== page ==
4. Build-up of conflict and tension in relationships

With intolerance, people feel misunderstood and not accepted in the relationship, and this creates a feeling of resentment and negativity, which, in turn, results in frequent conflicts.
In the above example, Deepa criticised her daughter-in-law Trupti, who retaliated. To this, Deepa criticised some more and the argument escalated.

5. Breakdown in communication

Gradually, over a period of time, communication channels start breaking down, resulting in the erosion of the very foundation of the family structure.Nancy’s decision to make modelling her career alienated her from her mother, who was highly conservative. After daily arguments, tears and recriminations, it came to a point where Nancy felt it was too much to take any more, and soon, there was no sharing or discussion between mother and daughter. The only communication was in the form of criticism and counter-criticism. Eventually, Nancy moved out of the house.
OK, so we have made a case for tolerance. Does that mean a wife should allow her husband to come home drunk and abuse their kids every night? Or does it mean that you give your children the message that it’s okay to fail in their exams?
Does tolerance mean you agree to do everything your mother-in-law tells you to do? No! Tolerance is not equal to submission. Nor does tolerance mean that you put up with unacceptable behaviours of your family members.
However, what it does mean is that we try to understand these behaviours in the context of their personalities and experience, and then help them see your point of view. Tolerance means being able to discuss irritating habits and behaviours in a calm and patient manner, such that a solution or compromise can eventually be worked out.
Following are some tips that will help increase your tolerance:

Celebrate differences

Each of us is wired differently, and respond to situations in a different manner. The moment you understand this, you will not only learn to tolerate certain behaviours of your family members, you will be able to appreciate the uniqueness they add to the family.

Put yourself in their shoes

When you find yourself losing patience with any of your family members, it will be helpful to put yourself in their shoes and view the situation the way it appears to them. You will be surprised at the difference in perspective. While you may still find the particular behaviour irritating, you will at least understand where it is stemming from.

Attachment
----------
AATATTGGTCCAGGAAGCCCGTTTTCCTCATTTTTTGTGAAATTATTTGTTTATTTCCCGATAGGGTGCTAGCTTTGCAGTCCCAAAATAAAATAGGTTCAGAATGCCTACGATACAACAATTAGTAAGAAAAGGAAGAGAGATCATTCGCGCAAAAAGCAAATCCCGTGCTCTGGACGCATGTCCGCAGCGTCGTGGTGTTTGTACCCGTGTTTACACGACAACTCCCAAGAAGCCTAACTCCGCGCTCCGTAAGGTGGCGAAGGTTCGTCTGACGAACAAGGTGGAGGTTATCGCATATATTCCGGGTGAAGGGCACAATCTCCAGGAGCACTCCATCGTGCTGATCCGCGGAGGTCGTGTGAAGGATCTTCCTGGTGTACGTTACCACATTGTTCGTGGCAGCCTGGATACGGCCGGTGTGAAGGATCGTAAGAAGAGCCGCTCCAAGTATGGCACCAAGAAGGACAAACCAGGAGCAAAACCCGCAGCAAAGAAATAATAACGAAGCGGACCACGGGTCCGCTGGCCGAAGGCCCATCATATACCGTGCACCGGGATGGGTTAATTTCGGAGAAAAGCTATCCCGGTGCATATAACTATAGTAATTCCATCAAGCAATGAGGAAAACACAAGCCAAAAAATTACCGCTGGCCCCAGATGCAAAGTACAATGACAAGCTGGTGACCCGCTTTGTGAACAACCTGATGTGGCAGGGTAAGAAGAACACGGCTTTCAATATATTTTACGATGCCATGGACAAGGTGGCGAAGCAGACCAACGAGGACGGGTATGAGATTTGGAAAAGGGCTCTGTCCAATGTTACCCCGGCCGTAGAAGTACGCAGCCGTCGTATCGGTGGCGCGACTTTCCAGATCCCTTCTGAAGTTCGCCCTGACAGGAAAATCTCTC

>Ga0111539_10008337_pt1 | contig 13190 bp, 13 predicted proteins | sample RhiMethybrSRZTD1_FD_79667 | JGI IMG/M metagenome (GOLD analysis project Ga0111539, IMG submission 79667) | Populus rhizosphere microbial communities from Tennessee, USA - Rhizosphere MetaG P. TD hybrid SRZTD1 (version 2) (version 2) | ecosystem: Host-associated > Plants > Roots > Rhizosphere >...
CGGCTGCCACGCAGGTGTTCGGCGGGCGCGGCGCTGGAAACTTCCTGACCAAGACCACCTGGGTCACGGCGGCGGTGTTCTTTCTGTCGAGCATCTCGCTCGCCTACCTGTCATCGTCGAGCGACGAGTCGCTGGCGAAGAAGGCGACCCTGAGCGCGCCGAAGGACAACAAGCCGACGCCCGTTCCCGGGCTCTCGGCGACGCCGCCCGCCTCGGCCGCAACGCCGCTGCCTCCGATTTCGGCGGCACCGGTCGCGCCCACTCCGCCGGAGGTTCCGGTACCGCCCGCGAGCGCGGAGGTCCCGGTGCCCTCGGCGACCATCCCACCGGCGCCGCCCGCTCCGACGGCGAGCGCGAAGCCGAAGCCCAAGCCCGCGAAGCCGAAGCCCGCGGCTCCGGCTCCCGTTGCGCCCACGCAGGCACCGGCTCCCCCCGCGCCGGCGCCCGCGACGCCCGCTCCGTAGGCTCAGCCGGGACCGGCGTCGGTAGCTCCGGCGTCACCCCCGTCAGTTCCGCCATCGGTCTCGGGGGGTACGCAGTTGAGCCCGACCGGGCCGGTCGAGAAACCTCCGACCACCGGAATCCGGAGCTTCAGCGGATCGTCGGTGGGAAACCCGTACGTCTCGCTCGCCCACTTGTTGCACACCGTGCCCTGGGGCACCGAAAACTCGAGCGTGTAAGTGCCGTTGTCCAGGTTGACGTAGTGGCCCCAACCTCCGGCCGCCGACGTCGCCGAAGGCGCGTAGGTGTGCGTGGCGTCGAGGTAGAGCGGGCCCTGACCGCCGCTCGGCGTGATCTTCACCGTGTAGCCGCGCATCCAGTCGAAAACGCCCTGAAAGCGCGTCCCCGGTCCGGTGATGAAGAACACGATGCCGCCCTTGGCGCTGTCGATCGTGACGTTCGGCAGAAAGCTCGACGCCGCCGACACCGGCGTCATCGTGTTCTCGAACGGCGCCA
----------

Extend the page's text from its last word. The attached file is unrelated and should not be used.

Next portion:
Acknowledge your weaknesses

Take some time out to think about your shortcomings and flaws. This will give you a chance to appreciate the tolerance that others in the family demonstrate towards you. After all, it works both ways; if you have to adjust and accept certain things, so do others in the family.

Visualise your life without family

When your patience in running thin, try and imagine a scenario where you are completely by yourself, with none of your family members around you. how does that make you feel? For all your irritation and impatience, ask yourself whether you would be happier without your nagging wife or your demanding daughter. Your answer might surprise you.

Reduce your stress levels

Poor tolerance often stems from being overworked and stressed. Find ways and means to de-stress yourself from time to time. This can be done by engaging in a hobby, working out, meditating, meeting up with friends…. anything that helps you loosen up mentally and physically.

Bond with your family

Besides building tolerance, bonding with family can go a long way in helping you stay together as a unit, especially in difficult situations. So go out on weekends, play board games, watch a movie together, play with your kids… anything that the family as a whole enjoys.


One of the best ways to increase tolerance is to communicate your thoughts with your family members in a non-critical manner, and invite them to share theirs. As discussed above, intolerance often stems from lack of knowledge or understanding.
If you communicate with an open mind, and make a genuine attempt to understand and relate to what your family member is telling you, the foundation for an increased understanding is instantaneously laid down.
So, in Mala and Rakesh’s case, this was exactly what their therapist worked on. All she did was encourage them to communicate their perspectives with each other in a calm, non-critical manner.
She further encouraged each of them to be open to the other person’s viewpoint, accept the differences between them, and eventually move toward acceptance of each other’s opinions, upbringing and way of thinking. Ultimately, this resulted in better understanding and tolerance, and they were able to save their marriage.